Monday, 6th December 2021
<To guardian.ng
Search
Breaking News:

Almost all 4095 Rwandan songs we received have not been heard of – Robert Masozera

By Dolapo Aina
15 November 2021   |   11:29 am
On Thursday, 28 October, 2021, Rwanda through the Rwanda Cultural Heritage Academy received a copy of Rwandan traditional sounds and songs recorded between the early 1950s to 2007. These archives were kept at the Royal Museum for Central Africa (RMCA-Africa Museum) in Tervuren, Belgium. Three years earlier, in 2018, Belgium had made announcements which indicated…

Ambassador Rober Masozera

On Thursday, 28 October, 2021, Rwanda through the Rwanda Cultural Heritage Academy received a copy of Rwandan traditional sounds and songs recorded between the early 1950s to 2007. These archives were kept at the Royal Museum for Central Africa (RMCA-Africa Museum) in Tervuren, Belgium. Three years earlier, in 2018, Belgium had made announcements which indicated the country’s readiness to relinquish artefacts which belong to Rwanda.

Ambassador Robert Masozera who is a seasoned career diplomat and the Director General of Rwanda Cultural Heritage Academy was the government official who led the team who received the digital copy of Rwandan songs on behalf of Rwanda. Ambassador Masozera who informed me that several African countries have historical artefacts in several museums in Belgium, granted me an exclusive and holistic interview on Rwanda’s culture, heritage and the never before heard four thousand and ninety-five digital songs now in the possession of Rwanda Cultural Heritage Academy. Do read the excerpts. 

Can you give us A snapshot about yourself.
My name is Robert Masozera. I am currently the Director General of the Rwanda Cultural Heritage Academy. This is a government institution created in November 2020 with the mission to preserve the Rwanda’s cultural heritage and to safeguard the national language, Kinyarwanda; and to promote the country’s cultural values. It is within that context that the national museums, the archives, the country’s institutions, the creative industry are under our purview and responsibilities. But before that position, I was also the Director General of the Institute of National Museums of Rwanda.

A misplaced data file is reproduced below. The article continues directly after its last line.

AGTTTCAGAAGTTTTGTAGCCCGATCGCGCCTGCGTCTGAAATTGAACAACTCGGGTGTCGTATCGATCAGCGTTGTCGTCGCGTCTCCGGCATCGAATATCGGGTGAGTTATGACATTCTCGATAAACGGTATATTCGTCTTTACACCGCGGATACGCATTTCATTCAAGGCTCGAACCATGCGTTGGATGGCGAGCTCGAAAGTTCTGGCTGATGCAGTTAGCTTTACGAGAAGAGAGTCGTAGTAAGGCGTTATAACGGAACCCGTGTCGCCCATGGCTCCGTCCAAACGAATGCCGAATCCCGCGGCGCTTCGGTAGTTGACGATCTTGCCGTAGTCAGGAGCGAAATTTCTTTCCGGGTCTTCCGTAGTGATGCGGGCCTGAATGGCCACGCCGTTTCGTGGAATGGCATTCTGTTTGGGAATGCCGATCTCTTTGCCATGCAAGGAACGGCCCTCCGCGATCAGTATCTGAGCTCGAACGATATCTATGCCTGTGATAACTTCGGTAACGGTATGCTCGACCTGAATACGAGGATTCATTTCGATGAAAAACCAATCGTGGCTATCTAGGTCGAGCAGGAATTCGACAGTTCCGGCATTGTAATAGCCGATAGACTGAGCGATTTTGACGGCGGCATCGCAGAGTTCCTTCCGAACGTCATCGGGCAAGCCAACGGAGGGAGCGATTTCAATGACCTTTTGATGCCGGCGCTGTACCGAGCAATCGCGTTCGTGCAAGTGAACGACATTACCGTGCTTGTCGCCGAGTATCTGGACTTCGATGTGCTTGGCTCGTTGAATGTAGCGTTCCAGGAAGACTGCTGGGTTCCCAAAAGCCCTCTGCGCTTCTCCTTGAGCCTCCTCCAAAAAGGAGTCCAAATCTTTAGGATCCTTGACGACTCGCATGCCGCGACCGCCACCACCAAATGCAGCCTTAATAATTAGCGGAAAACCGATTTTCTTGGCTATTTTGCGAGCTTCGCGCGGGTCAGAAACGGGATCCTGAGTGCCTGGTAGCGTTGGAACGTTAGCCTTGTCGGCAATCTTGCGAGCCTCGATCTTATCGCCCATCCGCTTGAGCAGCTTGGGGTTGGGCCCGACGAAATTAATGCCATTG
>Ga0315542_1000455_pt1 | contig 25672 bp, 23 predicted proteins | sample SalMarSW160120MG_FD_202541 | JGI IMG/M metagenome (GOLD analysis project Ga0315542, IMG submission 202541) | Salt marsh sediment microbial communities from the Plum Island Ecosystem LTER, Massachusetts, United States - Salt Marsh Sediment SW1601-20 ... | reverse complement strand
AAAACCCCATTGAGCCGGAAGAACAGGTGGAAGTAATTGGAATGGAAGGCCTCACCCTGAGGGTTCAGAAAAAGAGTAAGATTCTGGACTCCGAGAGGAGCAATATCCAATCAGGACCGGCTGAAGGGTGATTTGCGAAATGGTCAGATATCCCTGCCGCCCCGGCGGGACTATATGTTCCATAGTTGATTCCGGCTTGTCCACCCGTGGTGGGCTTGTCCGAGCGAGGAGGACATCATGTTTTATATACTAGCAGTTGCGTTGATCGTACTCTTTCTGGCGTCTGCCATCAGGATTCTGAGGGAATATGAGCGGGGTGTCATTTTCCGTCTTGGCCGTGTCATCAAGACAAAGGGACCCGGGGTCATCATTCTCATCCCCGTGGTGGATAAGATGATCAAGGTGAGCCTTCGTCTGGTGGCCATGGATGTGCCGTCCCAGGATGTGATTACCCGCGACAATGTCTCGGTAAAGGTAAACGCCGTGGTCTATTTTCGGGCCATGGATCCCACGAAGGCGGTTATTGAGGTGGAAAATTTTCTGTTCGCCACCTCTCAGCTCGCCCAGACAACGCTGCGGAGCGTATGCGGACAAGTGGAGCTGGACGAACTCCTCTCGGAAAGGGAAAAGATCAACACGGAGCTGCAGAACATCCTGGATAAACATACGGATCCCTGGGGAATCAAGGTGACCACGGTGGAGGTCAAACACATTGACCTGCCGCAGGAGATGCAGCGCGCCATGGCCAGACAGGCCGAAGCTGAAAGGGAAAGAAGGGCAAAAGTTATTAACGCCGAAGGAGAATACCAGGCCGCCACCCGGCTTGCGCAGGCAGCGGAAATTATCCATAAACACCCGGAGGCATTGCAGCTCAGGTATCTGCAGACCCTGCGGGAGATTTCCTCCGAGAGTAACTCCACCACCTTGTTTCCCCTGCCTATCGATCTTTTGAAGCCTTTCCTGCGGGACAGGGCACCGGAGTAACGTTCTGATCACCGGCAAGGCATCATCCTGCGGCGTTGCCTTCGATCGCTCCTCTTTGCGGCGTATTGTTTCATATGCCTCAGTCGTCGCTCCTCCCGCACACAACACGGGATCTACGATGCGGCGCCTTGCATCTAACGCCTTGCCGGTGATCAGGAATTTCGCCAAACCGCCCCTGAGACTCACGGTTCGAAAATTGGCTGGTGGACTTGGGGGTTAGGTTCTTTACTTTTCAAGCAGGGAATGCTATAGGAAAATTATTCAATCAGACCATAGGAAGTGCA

Whose headquarters is in Huye?
Yes. And several years before that, I served for a very long time as a diplomat. I served as Rwanda’s Ambassador to Belgium and to the European Union between 2011 to 2016. And before that, I served in other diplomatic positions, either in the Ministry of Foreign Affairs or overseas. I served in Germany as Deputy Ambassador. My educational background is of a political scientist as I studied political science and communications but I majored in International Relations and Diplomacy at the University of Vienna, Austria.

You alluded to something some minutes ago, this institution was established in November 2020. Why is it necessary for Rwanda to safeguard her historical and cultural archives?
Rwanda as a country and demographically, a country is nothing if it lacks some intangible part of her history (culturally, heritage-wise etc.) Rwanda is very rich in terms of her heritage and her heritage is diverse from the natural heritage, the cultural heritage, the people, the way they live, their lifestyle, the Rwandan values etc. Basically, Rwanda needs to preserve this cultural heritage to really keep her identity. As you know, we live in a planet and continents but each country has her own identity. The government of Rwanda since after the Genocide against the Tutsi and when you look at the challenges just after the aftermath, it was security, it was emergency activities, it was reconstruction but after that phase, we began to realize that it was now a phase of the nation building. People began to ask questions about what their identity was? What is our language? Who are we? What is the history?

They even started to really question themselves about their backgrounds. It would be a surprise to those who don’t know that when you look at the history of Rwanda before the Europeans came, Rwanda used to be a very united and strong nation. Then, we had really hard times brought by the colonialists, who distorted and divided the people. After all this, the people realised our history was distorted.